Additionally, NPs educate patients about their diagnoses, treatments, and resources available for disease management. They also provide psychosocial support for patients and families struggling with enduring medical issues.

Occupational Therapists

Occupational therapists (OTs) play an essential role in skilled nursing facilities. They help ensure that people in long-term care settings can improve their ability to perform everyday activities and lead a higher quality of life.

OTs evaluate patients’ physical, cognitive, and mental abilities and develop individualized treatment plans with specific goals that promote independence. They provide hands-on guidance to help elders learn how to safely go about daily routines, like dressing, bathing, and eating.

OTs also work with the nursing staff and other healthcare professionals to create personalized environments where seniors feel safe, comfortable, and empowered — whether modifying space for more effortless mobility or providing adaptive equipment like wheelchair ramps or grab bars.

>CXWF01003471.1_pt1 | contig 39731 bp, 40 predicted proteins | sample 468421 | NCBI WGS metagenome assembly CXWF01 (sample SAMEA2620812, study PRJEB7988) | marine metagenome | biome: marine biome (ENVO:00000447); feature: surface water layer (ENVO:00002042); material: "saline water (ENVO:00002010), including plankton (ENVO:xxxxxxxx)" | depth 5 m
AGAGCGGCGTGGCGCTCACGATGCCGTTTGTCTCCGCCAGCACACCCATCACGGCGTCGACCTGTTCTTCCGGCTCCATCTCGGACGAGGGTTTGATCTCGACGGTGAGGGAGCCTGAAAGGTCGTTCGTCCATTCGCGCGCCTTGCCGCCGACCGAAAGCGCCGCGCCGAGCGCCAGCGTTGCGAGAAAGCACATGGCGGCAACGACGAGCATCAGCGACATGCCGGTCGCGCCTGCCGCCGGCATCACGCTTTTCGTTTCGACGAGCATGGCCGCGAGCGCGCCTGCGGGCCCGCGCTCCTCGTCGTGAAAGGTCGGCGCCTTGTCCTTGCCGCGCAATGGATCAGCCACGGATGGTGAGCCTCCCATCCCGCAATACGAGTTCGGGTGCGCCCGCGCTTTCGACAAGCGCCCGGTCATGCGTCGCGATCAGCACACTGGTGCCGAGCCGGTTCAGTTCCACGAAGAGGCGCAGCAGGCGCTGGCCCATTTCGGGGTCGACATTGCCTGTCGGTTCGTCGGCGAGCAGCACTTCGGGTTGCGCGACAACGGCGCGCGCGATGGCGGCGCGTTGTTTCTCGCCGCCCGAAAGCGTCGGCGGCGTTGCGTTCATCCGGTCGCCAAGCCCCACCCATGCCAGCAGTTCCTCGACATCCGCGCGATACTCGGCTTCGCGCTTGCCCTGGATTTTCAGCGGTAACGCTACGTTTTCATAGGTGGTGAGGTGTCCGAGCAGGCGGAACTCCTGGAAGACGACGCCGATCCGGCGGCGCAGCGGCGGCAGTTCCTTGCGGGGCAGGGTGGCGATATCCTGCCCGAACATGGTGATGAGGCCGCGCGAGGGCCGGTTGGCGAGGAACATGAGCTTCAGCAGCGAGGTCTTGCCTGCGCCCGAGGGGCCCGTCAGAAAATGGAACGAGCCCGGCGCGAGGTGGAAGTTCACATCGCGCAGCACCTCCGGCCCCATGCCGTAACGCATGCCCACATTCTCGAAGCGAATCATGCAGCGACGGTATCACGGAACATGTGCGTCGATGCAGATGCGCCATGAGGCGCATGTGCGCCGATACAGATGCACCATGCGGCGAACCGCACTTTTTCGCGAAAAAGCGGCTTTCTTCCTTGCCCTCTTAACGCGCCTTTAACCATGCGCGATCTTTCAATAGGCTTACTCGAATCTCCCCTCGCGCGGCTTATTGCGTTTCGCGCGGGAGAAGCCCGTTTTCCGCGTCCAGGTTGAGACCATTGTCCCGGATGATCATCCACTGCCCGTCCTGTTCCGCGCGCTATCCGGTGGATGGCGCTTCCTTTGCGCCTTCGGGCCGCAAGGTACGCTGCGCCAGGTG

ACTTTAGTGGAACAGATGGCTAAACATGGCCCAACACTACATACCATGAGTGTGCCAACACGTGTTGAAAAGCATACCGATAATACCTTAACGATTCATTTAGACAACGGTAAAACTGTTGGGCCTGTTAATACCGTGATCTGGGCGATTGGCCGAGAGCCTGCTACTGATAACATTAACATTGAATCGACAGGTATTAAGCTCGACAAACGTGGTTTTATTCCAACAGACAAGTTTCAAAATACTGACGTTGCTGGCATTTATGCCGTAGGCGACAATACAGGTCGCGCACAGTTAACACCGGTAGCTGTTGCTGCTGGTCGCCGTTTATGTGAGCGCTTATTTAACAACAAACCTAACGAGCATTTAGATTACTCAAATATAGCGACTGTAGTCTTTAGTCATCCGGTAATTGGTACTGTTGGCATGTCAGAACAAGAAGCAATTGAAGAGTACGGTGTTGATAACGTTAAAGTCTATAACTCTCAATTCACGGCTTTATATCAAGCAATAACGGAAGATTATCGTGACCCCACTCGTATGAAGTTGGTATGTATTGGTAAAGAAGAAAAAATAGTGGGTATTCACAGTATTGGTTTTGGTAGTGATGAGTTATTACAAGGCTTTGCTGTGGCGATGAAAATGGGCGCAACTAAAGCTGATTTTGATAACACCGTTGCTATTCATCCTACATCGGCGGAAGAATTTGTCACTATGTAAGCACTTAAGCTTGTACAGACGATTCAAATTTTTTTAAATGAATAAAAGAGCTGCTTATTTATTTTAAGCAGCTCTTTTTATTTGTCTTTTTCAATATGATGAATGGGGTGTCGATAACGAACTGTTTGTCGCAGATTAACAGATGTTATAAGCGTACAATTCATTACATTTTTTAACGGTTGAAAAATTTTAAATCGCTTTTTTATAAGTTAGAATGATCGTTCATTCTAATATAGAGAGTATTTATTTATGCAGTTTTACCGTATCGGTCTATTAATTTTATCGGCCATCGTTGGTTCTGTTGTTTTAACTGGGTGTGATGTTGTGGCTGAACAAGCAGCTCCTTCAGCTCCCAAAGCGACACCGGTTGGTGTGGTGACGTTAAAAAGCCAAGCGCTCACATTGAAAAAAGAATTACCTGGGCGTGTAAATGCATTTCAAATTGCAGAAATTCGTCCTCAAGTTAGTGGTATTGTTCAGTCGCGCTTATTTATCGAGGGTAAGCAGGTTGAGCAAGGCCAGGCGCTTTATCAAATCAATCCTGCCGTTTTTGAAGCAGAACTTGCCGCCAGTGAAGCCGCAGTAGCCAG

Finally, OTs serve an educational role, teaching essential safety awareness regarding fire prevention, falling hazards, nutrition information, problem-solving skills, and energy conservation techniques — all necessary for proper long-term care.

Physical Therapists

Physical therapists (PTs) in skilled nursing facilities provide a vital service for their residents. Their primary responsibility is to assess the physical capabilities of each individual and establish an individualized treatment plan that promotes restoring mobility, functional conditioning, strength training, and fall prevention. They also adjust the treatment plans as the individual’s condition changes or improves to keep their therapy successful.